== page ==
It has been conjectured that Kerry was persuaded to apologise partly by a Washington Post editorial urging that the Administration “reset its relations with Israel”:
U.S. administrations have often clashed with Israeli governments — including some that were considerably more militant on settlements than Mr. Netanyahu’s. But presidents prior to Mr. Obama tended to smooth over differences, at least in public. They understood that an open rift with Israel could encourage political assaults on the Jewish state by U.S. allies and military adventurism by adversaries — such as Iran. Given the ongoing turmoil in the Middle East and the very real threat that it will spread and escalate, Mr. Obama would be wise to initiate a reset with Mr. Netanyahu.
Interestingly, despite all these bilateral tensions, the American Department of Defence has just offered a $100,000 grant to the best Israeli startup in homeland security:
Israel-US relations may be at a low point, but the US Department of Defense is so sure that the next big homeland security idea will emerge in Israel that it is putting up $100,000, to be paid to one start-up with a great idea or product in homeland security. It’s the prize in a contest sponsored by DoD and the MIT Enterprise Forum in Israel. The best entries will be invited to present their company/group live at the Combating Terrorism Technology Conference in Tel Aviv on January 21, 2015.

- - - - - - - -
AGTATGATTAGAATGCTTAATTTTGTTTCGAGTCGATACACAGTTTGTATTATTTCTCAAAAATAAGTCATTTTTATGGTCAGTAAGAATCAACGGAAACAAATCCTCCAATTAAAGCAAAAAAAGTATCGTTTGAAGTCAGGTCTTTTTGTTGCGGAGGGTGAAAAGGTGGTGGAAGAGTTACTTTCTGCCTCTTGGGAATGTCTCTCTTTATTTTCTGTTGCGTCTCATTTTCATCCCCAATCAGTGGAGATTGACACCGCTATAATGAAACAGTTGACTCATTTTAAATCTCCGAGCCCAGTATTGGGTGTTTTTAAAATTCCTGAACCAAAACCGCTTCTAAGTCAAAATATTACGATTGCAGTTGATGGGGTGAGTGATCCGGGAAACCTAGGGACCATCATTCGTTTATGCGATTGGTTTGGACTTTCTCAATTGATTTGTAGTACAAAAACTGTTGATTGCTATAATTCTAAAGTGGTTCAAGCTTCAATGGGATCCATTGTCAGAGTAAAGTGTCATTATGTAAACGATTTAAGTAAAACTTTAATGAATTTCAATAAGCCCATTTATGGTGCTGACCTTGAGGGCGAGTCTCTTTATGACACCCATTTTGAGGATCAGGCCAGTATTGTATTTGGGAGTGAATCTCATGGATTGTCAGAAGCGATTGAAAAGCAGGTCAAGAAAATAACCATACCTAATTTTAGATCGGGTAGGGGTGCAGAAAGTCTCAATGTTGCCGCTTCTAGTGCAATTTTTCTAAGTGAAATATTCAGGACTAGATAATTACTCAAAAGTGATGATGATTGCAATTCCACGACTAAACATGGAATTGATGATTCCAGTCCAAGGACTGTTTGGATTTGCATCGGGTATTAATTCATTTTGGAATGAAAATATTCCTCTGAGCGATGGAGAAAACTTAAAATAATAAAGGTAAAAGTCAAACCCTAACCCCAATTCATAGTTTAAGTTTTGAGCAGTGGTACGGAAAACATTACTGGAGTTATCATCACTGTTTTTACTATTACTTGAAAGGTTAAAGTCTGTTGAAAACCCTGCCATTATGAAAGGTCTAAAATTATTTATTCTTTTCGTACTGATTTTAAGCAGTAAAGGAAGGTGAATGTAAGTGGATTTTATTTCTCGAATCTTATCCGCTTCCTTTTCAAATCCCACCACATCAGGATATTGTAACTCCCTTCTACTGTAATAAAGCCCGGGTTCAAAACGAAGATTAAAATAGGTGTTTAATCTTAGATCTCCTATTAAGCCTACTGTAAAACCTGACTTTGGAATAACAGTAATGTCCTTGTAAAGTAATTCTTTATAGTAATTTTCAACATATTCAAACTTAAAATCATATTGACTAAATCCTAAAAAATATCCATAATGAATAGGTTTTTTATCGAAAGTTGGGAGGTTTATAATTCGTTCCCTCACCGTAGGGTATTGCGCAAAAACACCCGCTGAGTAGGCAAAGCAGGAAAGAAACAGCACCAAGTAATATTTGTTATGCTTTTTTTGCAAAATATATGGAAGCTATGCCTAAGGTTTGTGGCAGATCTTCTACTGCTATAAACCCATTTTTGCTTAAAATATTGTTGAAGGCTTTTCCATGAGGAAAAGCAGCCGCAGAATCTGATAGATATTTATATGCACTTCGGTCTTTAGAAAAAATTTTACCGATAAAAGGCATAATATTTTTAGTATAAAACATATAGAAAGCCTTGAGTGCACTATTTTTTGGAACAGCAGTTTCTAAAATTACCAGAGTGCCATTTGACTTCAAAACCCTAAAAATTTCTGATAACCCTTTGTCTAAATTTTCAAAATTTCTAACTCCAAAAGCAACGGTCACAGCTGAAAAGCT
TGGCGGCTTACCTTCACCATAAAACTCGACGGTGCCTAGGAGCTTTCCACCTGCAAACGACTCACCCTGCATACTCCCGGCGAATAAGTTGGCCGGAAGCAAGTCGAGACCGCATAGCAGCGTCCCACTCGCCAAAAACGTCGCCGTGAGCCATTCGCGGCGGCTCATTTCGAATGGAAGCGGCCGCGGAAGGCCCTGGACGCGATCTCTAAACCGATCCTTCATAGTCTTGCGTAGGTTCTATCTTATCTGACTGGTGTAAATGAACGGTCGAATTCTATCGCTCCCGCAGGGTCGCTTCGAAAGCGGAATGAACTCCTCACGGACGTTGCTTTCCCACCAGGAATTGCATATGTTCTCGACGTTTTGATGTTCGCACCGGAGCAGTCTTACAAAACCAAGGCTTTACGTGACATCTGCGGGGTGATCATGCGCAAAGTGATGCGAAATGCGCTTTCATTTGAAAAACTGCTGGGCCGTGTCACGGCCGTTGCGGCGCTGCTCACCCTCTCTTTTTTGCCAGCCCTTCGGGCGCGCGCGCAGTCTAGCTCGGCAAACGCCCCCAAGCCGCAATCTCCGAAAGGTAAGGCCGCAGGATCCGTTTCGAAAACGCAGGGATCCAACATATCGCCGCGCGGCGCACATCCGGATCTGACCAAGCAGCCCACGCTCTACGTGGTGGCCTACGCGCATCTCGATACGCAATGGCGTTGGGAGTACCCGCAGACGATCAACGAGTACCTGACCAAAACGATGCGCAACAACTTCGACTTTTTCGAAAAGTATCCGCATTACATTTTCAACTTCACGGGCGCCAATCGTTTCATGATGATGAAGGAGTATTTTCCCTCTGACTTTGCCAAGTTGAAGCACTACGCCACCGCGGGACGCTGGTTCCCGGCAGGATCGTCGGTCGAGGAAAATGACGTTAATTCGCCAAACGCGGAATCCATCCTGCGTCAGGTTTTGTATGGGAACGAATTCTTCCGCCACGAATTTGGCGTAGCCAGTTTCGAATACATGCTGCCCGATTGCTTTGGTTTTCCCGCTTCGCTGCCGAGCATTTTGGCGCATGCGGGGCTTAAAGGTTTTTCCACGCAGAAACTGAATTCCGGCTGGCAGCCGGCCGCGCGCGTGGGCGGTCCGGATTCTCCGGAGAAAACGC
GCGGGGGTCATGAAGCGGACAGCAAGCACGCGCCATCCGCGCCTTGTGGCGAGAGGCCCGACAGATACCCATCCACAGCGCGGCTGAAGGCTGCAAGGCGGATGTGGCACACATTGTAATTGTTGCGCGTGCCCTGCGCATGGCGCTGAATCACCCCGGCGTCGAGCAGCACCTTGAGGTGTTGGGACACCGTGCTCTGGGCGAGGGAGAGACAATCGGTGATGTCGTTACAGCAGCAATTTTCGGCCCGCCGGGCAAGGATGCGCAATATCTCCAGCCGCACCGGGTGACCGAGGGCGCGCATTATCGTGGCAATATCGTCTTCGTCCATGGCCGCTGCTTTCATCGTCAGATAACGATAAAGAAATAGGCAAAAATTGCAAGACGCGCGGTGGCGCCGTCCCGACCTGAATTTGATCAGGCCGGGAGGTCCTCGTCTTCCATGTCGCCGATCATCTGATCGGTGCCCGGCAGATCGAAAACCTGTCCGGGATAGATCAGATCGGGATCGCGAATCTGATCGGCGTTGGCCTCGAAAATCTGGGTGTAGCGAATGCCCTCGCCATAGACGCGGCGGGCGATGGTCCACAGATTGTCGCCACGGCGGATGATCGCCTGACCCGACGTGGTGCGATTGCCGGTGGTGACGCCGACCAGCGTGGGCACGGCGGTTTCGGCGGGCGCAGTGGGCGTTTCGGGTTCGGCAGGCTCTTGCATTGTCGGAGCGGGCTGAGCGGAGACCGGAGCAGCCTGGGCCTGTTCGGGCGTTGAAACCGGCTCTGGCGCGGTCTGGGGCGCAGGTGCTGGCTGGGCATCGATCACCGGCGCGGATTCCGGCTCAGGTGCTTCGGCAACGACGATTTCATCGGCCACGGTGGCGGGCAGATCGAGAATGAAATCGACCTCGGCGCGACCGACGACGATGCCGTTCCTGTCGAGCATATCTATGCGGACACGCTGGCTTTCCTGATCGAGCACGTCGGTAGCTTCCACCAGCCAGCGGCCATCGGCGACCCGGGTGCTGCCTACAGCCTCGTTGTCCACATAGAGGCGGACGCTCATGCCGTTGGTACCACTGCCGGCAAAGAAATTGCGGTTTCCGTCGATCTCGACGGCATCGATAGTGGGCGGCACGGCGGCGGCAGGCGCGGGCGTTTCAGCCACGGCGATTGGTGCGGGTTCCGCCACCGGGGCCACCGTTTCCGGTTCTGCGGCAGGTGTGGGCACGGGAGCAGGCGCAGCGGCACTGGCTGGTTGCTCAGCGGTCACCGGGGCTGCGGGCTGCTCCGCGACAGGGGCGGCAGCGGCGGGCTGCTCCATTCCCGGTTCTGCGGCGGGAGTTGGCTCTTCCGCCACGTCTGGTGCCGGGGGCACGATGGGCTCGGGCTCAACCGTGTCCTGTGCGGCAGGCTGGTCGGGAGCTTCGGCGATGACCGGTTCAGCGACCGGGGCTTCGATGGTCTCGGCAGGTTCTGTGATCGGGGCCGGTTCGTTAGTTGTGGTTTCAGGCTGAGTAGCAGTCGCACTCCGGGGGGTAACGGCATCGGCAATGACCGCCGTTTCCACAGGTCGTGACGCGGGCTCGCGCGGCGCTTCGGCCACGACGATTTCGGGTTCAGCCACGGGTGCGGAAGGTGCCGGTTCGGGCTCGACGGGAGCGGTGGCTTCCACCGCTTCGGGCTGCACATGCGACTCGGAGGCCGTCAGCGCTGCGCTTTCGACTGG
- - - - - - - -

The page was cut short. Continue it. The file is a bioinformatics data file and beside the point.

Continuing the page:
This shows that despite recent political troubles, cooperation between the two countries in tech and security continues. In a recent interview, Defense Minister Moshe Ya’alon pointed out that though there were tensions between leaders at the top level of Israel-US relationship, that relationship was like an iceberg – 90% of the activity and cooperation goes on “below the surface,” in the form of defense cooperation and other activities. The politicians “have disputes,” he acknowledged. But “with all the disputes, the United States is Israel’s strategic ally.”
Regarding pro-Israel advocacy, it is so refreshing change to come across an actress, a British one yet, who is so pro-Israel that she has taken the Labour party leader to task for his anti-Israel attitude (h/t David). Maureen Lipman, a wonderful comedian and the author of some hilarious stories, soundly chided Ed Milliband for his recognition of “Palestine”:
Maureen Lipman, the actress, has announced she is ending five decades of support for the Labour Party, as she furiously denounced Ed Miliband’s stance on Israel.